“Some big merchants are already saying they have a stricter approach to contaminated material
,” a scrap buyer said, adding that this new approach is being solely driven by China’s renewed focus on existing waste import legislation.
Scrap dealer Sims Metal Management has sent a letter to its suppliers, seen by Metal Bulletin, informing of changes to the allowable grading of motors and electrical cabling that it is prepared to buy.
The company will no longer accept deliveries of motors that contain household electrical waste, transformers, power supply units, fridge compressors, welding boxes, circuit boards or excessive attachments.
Neither will it accept cable that contains any plugs, circuit boards or excessive attachments.
“A strict approach will need to be taken to any contaminated/pluggy cable that is delivered,” Sims wrote to its suppliers. “These directions have come directly from end-users so, while it may well cause inconvenience, regretfully we are all in the same position.”
A scrap dealer told Metal Bulletin that Operation Green Fence has already had a huge effect on scrap flows, saying that more than 20 containers of cable were recently rejected at port for containing plugs.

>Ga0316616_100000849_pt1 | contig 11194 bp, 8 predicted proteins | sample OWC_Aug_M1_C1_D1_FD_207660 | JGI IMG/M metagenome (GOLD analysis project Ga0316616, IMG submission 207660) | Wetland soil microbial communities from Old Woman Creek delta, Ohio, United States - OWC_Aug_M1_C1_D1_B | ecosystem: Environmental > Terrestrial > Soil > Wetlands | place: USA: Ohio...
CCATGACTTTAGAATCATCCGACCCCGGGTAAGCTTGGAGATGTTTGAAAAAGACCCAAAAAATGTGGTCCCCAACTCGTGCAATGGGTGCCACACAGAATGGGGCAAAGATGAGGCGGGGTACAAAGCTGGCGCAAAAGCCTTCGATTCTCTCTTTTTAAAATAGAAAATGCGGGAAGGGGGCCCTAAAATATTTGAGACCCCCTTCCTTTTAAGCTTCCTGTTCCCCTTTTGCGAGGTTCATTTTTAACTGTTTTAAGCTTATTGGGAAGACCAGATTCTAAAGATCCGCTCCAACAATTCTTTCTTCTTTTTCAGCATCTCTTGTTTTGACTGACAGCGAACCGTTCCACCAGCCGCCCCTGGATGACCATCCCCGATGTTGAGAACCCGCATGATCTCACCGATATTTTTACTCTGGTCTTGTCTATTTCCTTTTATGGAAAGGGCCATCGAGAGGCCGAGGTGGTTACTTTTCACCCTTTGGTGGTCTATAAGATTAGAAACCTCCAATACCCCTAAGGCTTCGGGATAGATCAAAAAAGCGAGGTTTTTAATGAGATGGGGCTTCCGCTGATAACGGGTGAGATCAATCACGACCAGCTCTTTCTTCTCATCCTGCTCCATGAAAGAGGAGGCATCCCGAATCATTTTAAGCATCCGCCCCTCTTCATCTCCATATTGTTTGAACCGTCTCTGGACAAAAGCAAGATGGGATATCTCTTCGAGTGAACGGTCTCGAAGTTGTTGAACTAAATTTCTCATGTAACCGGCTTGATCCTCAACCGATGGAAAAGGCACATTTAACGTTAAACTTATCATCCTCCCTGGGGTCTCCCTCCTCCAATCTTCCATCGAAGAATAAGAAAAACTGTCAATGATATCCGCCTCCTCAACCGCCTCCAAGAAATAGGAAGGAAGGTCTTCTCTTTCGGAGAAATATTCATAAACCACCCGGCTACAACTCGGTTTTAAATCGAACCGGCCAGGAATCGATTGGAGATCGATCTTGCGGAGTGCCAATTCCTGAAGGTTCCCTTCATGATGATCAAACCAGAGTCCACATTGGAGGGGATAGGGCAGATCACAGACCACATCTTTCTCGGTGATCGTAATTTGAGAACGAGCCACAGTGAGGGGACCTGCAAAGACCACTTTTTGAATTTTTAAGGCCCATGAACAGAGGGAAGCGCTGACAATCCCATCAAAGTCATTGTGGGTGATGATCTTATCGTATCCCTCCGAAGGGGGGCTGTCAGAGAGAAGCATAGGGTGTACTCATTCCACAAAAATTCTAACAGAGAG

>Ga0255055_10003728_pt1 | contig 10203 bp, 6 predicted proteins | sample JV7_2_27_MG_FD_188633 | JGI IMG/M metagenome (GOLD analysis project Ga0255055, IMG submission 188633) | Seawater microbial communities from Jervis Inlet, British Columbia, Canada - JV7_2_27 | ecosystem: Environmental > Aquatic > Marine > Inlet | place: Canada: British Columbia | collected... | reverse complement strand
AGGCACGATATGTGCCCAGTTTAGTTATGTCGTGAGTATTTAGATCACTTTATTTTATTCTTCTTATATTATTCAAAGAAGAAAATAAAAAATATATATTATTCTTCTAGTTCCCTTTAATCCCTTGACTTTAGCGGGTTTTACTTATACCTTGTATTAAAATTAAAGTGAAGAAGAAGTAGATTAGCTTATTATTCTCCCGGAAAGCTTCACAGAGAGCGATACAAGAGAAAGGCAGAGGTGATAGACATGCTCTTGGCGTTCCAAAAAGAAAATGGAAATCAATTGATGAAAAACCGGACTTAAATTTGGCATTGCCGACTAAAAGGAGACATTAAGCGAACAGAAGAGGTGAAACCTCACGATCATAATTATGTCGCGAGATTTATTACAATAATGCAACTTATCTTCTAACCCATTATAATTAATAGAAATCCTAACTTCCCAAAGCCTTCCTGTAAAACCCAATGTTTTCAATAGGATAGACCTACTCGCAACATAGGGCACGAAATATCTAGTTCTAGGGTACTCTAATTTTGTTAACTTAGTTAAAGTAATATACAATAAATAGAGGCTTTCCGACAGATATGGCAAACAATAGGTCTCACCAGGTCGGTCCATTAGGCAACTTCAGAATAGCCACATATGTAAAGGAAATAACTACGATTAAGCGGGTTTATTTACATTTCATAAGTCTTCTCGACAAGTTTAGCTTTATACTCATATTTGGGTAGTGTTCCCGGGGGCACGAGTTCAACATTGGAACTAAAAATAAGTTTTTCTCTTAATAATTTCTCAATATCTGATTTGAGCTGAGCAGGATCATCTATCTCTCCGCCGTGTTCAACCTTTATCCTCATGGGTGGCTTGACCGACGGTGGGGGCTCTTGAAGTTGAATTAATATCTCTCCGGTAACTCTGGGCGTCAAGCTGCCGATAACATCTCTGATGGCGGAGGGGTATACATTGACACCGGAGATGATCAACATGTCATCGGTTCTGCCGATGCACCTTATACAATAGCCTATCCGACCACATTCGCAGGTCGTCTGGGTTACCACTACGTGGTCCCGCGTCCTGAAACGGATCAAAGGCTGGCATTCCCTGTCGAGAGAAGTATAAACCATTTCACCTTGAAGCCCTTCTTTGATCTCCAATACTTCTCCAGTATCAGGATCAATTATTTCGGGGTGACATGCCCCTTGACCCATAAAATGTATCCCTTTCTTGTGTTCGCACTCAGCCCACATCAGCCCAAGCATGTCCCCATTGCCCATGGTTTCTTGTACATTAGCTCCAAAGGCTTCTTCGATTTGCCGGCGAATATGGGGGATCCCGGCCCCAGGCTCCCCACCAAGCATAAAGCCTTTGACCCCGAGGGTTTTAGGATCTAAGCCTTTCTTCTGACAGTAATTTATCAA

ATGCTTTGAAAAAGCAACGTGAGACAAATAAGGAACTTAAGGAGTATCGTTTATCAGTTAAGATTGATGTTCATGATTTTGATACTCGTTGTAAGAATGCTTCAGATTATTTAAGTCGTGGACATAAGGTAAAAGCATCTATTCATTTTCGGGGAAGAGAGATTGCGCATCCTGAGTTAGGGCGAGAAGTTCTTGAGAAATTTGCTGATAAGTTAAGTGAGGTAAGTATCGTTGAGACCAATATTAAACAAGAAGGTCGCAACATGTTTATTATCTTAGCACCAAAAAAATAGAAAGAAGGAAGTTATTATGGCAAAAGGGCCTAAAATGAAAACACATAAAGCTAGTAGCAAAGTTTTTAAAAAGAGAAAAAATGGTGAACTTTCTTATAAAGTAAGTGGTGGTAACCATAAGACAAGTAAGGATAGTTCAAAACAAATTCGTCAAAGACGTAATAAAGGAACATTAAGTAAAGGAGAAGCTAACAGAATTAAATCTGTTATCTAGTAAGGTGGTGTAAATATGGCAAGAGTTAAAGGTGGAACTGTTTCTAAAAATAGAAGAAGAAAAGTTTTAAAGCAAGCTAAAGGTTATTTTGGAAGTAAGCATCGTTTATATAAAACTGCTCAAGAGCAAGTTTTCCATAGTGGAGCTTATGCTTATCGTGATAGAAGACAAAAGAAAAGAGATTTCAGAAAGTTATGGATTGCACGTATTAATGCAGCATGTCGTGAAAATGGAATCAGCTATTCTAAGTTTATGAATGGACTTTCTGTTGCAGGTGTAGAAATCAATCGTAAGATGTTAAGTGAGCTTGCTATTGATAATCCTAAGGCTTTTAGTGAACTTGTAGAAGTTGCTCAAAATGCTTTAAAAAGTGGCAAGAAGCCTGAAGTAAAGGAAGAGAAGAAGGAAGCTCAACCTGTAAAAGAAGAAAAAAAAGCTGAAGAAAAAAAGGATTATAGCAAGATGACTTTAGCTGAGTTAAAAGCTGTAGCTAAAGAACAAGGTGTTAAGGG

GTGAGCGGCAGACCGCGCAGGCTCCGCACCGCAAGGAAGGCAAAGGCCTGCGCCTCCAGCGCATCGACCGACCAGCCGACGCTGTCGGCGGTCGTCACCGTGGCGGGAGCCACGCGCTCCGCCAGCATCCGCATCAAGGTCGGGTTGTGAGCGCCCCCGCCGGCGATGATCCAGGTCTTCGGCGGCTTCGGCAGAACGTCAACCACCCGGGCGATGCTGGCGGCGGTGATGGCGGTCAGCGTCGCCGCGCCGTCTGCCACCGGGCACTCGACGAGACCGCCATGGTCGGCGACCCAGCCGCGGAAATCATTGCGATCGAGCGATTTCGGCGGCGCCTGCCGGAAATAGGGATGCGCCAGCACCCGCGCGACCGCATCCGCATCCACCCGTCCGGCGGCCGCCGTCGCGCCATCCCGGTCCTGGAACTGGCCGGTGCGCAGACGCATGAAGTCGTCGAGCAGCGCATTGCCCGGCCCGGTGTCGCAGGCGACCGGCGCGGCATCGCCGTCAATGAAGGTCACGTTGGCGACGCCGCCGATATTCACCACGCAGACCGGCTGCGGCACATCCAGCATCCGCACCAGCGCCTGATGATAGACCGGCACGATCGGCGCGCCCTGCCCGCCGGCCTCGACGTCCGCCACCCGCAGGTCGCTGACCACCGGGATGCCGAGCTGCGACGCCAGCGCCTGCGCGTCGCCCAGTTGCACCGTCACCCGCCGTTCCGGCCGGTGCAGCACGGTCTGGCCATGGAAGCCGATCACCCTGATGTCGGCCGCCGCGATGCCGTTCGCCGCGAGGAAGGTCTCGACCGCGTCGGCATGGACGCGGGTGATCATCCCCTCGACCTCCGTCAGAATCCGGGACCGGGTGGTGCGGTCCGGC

“There is a lot of confusion
. There are a lot of people talking but only a few people understanding,” he said.
“People are becoming nervous of sending material to China. It’s a very good way of stopping scrap going to China
, if that was their intention,” he added.
The scrap dealer said that one of his own shipments had been rejected while it was still on the water, based on photographs of the material.
“We will have to get the CCIC [China Certification & Inspection Group] to check the material before shipping. It’s very costly to bring it back, and we’re hearing a lot of similar stories,” he said.
But the scrap buyer said that Operation Green fence was simply China bringing itself more into line with other markets, and that it is not excessive legislating on its part.
“China is trying to produce quality metal, and is fed up with inferior grades of scrap from merchants. Stuff that was going to China before was often because it had already been refused from somewhere else,” the buyer said.
“People had gotten a bit lazy with good Chinese prices [for inferior scrap], but that door is starting to close,” he added.
“Scrap sorting will have to get better, and people will have to be a lot more careful about the quality of material they send out there.”